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Journal Articles

CIELO collaboration summary results; International evaluations of neutron reactions on uranium, plutonium, iron, oxygen and hydrogen

Chadwick, M. B.*; Capote, R.*; Trkov, A.*; Herman, M. W.*; Brown, D. A.*; Hale, G. M.*; Kahler, A. C.*; Talou, P.*; Plompen, A. J.*; Schillebeeckx, P.*; et al.

Nuclear Data Sheets, 148, p.189 - 213, 2018/02

 Times Cited Count:8 Percentile:4(Physics, Nuclear)

The CIELO collaboration has studied neutron cross sections on nuclides that significantly impact criticality in nuclear facilities - $$^{235}$$U, $$^{238}$$U, $$^{239}$$Pu, $$^{56}$$Fe, $$^{16}$$O and $$^{1}$$H - with the aim of improving the accuracy of the data and resolving previous discrepancies in our understanding. This multi-laboratory pilot project, coordinated via the OECD/NEA Working Party on Evaluation Cooperation (WPEC) Subgroup 40 with support also from the IAEA, has motivated experimental and theoretical work and led to suites of new evaluated libraries that accurately reflect measured data and also perform well in integral simulations of criticality. This report summarizes our results and outlines plans for the next phase of this collaboration.

Journal Articles

Spin resonance in the new-structure-type iron-based superconductor CaKFe$$_{4}$$As$$_{4}$$

Iida, Kazuki*; Ishikado, Motoyuki*; Nagai, Yuki; Yoshida, Hiroyuki*; Christianson, A. D.*; Murai, Naoki; Kawashima, Kenji*; Yoshida, Yoshiyuki*; Eisaki, Hiroshi*; Iyo, Akira*

Journal of the Physical Society of Japan, 86(9), p.093703_1 - 093703_4, 2017/09

 Times Cited Count:14 Percentile:1.1(Physics, Multidisciplinary)

Journal Articles

Magnetic structure and quadrupolar order parameter driven by geometrical frustration effect in NdB$$_4$$

Yamauchi, Hiroki; Metoki, Naoto; Watanuki, Ryuta*; Suzuki, Kazuya*; Fukazawa, Hiroshi; Chi, S.*; Fernandez-Baca, J. A.*

Journal of the Physical Society of Japan, 86(4), p.044705_1 - 044705_9, 2017/04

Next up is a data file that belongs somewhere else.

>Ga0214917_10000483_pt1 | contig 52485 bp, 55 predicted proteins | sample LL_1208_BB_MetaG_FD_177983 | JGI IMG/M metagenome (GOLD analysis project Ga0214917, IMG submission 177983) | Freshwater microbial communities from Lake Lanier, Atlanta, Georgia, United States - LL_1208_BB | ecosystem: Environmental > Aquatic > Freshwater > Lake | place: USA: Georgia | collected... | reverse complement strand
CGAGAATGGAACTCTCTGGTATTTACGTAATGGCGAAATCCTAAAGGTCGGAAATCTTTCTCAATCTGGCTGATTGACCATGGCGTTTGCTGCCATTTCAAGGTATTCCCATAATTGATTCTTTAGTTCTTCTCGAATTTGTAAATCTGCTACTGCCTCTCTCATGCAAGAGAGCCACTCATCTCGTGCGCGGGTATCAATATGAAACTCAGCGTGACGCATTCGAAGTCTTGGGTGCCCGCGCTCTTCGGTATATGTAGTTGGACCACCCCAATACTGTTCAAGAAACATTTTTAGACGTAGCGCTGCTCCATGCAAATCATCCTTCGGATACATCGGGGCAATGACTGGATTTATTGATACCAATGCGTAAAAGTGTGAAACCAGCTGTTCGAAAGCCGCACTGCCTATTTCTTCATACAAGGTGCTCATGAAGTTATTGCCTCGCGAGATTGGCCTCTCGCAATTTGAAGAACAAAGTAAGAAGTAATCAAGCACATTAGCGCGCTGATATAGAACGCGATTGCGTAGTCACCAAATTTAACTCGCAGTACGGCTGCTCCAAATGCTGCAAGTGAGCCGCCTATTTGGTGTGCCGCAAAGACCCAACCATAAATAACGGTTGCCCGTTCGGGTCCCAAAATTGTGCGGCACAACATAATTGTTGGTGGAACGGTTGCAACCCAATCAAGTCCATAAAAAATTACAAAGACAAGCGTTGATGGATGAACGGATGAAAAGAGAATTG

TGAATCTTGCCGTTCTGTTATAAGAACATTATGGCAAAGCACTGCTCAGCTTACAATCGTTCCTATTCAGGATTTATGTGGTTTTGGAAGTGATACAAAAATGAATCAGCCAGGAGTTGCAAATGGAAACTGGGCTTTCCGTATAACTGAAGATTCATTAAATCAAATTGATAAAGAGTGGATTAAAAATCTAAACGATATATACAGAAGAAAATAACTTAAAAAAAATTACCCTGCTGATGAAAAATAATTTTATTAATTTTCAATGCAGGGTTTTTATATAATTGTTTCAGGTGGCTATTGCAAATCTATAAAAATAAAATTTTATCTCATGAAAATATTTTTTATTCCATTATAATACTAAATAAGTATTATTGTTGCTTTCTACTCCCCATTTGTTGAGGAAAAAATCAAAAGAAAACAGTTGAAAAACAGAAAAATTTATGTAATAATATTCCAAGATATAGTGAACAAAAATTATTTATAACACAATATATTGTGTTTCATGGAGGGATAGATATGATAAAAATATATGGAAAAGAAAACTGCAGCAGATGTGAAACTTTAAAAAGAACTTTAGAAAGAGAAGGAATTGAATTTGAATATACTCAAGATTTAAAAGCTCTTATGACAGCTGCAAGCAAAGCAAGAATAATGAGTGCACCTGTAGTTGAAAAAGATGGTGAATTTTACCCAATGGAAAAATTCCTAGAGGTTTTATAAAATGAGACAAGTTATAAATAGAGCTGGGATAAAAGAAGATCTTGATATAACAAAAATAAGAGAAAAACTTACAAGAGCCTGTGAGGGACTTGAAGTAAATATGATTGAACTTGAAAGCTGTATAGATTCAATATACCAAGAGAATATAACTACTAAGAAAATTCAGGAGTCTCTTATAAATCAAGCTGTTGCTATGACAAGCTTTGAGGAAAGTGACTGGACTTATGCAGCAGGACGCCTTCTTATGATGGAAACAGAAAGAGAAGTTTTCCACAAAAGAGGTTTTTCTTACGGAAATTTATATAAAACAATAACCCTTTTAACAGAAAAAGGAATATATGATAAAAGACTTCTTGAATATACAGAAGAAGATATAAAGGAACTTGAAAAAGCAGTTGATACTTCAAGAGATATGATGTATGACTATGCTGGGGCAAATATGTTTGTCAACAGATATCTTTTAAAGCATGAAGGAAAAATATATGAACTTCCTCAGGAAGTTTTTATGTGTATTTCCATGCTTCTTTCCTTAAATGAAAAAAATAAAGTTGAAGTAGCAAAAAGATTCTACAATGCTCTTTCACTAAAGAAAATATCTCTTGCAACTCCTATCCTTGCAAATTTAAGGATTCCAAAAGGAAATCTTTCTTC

Times Cited Count:4 Percentile:32.4(Physics, Multidisciplinary)

Neutron diffraction experiments have been carried out to characterize the magnetic structures and order parameters in an intermediate phase of NdB$$_4$$ showing the successive phase transitions at $$T_{rm 0} = 17.2$$ K, $$T_{rm N1} = 7.0$$ K, and $$T_{rm N2} = 4.8$$ K. The observed patterns in phase II ($$T_{rm N1} < T < T_{rm 0}$$) are successfully explained by postulating a planar structure with static magnetic moments in the tetragonal $$ab$$-plane. We have found that the magnetic structure in phase II can be uniquely determined to be a linear combination of noncolinear "all-in/all-out"-type and "vortex"-type antiferromagnetic structures. We propose that the quadrupolar interaction holds the key to stabilizing the noncollinear magnetic structure and quadrupolar order. Here, the frustration in the Shastry - Sutherland lattice would play an essential role in suppressing the dominance of the magnetic interaction.

Journal Articles

Small-angle neutron scattering study of specific interaction and coordination structure formed by mono-acetyl-substituted dibenzo-20-crown-6-ether and cesium ions

Motokawa, Ryuhei; Kobayashi, Toru; Endo, Hitoshi*; Ikeda, Takashi; Yaita, Tsuyoshi; Suzuki, Shinichi; Narita, Hirokazu*; Akutsu, Kazuhiro*; Heller, W. T.*

Journal of Nuclear Science and Technology, 53(8), p.1205 - 1211, 2016/08

 Percentile:100(Nuclear Science & Technology)

Journal Articles

Neutron polarization analysis for biphasic solvent extraction systems

Motokawa, Ryuhei; Endo, Hitoshi*; Nagao, Michihiro*; Heller, W. T.*

Solvent Extraction and Ion Exchange, 34(5), p.399 - 406, 2016/07

 Times Cited Count:2 Percentile:80.3(Chemistry, Multidisciplinary)

Journal Articles

Physical properties of F82H for fusion blanket design